Manila: The Philippines said it is moving on in its dispute with China over a controversial banana shipment which had threatened to worsen the diplomatic row between the two countries.

Presidential palace spokesperson Abigail Valte said shipments of bananas from the Philippines to China had resumed following an agreement concerning the conduct of joint inspections.

Prior to this, China had barred shipments amid allegations that the popular fruit was infested with scale insects (scale insects or Aonidiella comperei are plant parasites).

Chinese authorities were concerned that if the contaminated fruits entered the country, the insects could possibly infest locally grown fauna.

The Philippines is a major banana exporter. Plantation owners, especially in Mindanao where most of the crop is grown, raised an alarm over the possibility that China would not accept the bananas. They say thousands of planters would be affected while families risk losing their livelihood.

But Valte said the palace believes that the worse is over.

“So far we’re making progress concerning this. China is now accepting the fruit exports,” she said in an interview aired by government run dzRB radio station.

Valte added that as of Saturday, 190 containers of Philippine bananas had been allowed entry into China.

In the same breath, the palace official said that the earlier rejection of the fruit shipments by China was not connected in anyway with the two-month old impasse over the Scarborough Shoal.

Scarborough Shoal is an island located in the South China Sea (West Philippine Sea). Both China and the Philippines claim jurisdiction over the area as part of their respective territory.

Valte said that the matter concerning China’s rejection of the banana shipments is not political, but a matter concerning quarantine issues.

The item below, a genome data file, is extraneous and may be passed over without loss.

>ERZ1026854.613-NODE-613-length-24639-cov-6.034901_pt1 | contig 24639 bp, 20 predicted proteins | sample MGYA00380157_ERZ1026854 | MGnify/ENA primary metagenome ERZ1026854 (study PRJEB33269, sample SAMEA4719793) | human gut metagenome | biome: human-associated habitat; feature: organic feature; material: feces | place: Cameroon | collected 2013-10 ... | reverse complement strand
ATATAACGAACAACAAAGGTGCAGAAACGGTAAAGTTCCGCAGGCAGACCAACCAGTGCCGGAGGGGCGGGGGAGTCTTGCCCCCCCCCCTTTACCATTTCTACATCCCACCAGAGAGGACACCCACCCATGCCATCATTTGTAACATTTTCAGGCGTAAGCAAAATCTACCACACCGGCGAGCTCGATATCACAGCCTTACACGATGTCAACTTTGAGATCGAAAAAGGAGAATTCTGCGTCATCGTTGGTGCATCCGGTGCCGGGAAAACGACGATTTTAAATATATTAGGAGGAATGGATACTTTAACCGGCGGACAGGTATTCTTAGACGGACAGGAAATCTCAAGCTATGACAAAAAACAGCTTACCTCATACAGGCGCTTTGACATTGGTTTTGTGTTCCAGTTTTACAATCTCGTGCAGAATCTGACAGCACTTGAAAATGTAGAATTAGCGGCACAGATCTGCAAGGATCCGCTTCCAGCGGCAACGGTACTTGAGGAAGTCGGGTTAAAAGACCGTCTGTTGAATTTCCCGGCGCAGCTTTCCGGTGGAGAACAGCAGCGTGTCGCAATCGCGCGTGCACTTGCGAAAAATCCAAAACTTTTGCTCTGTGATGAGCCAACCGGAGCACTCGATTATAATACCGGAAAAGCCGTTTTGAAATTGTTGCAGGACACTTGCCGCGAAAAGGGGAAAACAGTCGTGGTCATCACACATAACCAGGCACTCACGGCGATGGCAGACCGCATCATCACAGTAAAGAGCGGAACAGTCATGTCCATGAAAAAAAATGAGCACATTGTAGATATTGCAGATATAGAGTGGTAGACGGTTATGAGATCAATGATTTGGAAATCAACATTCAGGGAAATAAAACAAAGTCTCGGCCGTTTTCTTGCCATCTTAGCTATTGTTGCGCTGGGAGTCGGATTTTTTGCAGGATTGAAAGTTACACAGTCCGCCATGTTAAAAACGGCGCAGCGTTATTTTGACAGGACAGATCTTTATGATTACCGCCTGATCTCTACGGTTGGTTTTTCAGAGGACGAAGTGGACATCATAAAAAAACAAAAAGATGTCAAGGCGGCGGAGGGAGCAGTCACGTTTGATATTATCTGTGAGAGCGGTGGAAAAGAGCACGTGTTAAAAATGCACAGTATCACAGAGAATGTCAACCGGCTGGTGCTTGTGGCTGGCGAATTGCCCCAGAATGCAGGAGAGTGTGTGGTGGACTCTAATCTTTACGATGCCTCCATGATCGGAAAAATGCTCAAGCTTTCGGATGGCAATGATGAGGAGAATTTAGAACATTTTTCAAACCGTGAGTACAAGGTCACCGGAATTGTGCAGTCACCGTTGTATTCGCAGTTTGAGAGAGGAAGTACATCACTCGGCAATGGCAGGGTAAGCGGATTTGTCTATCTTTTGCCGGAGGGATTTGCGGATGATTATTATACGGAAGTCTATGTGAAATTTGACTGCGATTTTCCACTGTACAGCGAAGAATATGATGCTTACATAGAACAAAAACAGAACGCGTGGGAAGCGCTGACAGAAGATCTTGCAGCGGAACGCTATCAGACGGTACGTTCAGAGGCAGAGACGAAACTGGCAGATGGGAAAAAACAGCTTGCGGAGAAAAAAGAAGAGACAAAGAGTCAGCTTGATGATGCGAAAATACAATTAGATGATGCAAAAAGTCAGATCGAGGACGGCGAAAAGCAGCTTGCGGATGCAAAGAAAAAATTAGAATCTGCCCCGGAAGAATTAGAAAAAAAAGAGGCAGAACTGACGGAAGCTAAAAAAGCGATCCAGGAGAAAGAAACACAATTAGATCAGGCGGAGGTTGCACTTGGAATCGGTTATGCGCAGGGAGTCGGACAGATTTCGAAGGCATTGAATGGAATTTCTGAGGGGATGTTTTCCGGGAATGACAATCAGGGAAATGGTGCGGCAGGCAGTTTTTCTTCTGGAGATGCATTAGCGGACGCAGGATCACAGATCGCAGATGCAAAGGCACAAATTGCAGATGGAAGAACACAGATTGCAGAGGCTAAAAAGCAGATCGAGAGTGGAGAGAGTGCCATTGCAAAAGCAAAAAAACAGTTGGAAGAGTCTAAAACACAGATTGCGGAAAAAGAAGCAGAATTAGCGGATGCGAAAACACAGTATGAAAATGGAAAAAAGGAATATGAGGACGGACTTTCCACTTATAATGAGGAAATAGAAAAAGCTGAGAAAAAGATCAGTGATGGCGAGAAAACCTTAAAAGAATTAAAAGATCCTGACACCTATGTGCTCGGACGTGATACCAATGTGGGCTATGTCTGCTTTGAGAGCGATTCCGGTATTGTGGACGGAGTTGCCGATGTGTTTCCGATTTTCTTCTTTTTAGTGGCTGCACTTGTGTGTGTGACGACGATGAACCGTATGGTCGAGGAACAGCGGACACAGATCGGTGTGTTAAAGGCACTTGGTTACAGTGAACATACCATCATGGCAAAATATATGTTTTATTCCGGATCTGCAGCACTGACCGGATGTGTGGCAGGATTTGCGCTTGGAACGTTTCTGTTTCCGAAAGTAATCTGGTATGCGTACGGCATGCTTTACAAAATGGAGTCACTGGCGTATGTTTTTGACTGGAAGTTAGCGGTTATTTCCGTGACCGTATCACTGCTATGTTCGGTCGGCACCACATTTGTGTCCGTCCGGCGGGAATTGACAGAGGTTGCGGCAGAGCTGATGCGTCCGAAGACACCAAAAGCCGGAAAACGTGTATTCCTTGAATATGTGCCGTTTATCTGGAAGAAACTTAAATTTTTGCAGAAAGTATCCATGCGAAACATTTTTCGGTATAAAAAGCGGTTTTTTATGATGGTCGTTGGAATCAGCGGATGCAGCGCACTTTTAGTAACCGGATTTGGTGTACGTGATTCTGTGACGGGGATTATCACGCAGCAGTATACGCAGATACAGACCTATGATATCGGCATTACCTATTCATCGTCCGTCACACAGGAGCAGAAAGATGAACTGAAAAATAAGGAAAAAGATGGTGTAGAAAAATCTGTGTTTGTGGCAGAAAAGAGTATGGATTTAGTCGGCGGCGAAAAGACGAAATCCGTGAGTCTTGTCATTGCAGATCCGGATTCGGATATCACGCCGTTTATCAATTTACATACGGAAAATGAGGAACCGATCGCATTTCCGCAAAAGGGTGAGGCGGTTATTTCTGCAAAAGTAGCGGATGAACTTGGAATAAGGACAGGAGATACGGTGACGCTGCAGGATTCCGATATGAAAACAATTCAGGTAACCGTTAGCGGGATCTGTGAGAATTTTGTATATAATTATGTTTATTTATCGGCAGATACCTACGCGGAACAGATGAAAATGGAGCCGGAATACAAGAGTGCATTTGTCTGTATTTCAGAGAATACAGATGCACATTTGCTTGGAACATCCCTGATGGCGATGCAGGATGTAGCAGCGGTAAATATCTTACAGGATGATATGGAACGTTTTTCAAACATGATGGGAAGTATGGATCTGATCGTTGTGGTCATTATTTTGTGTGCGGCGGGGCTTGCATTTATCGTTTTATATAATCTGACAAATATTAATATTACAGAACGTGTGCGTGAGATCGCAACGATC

“It has always been a phytosanitary issue,” she said.

Earlier, Agriculture Secretary Proceso Alcala reiterated that China has not imposed a ban on Philippine bananas.

“Actually, our products were never banned. Our Chinese counterparts are merely conducting a more thorough and extended inspection of our fruit exports,” the Deparment of Agriculture chief said.

Early this month, bananas from the Philippines were held up longer than usual at Chinese ports as quarantine personnel implemented a 100 per cent inspection. The stringent measures were enforced following the discovery of scale insect.

This prompted Alcala to send a team to China and present the Philippine plant quarantine protocol.

“We wanted to assure them that our bananas are of highest standards and quality,” Alcala said.

“This episode should serve as a wake-up call for all us,” he said, “as we may have been lenient in complying with international quarantine protocols.

“From here on, we will impose a zero-tolerance policy with respect to insect and other contaminants. We have to keep a closer watch at our procedures and assure that they are strictly followed,” he said.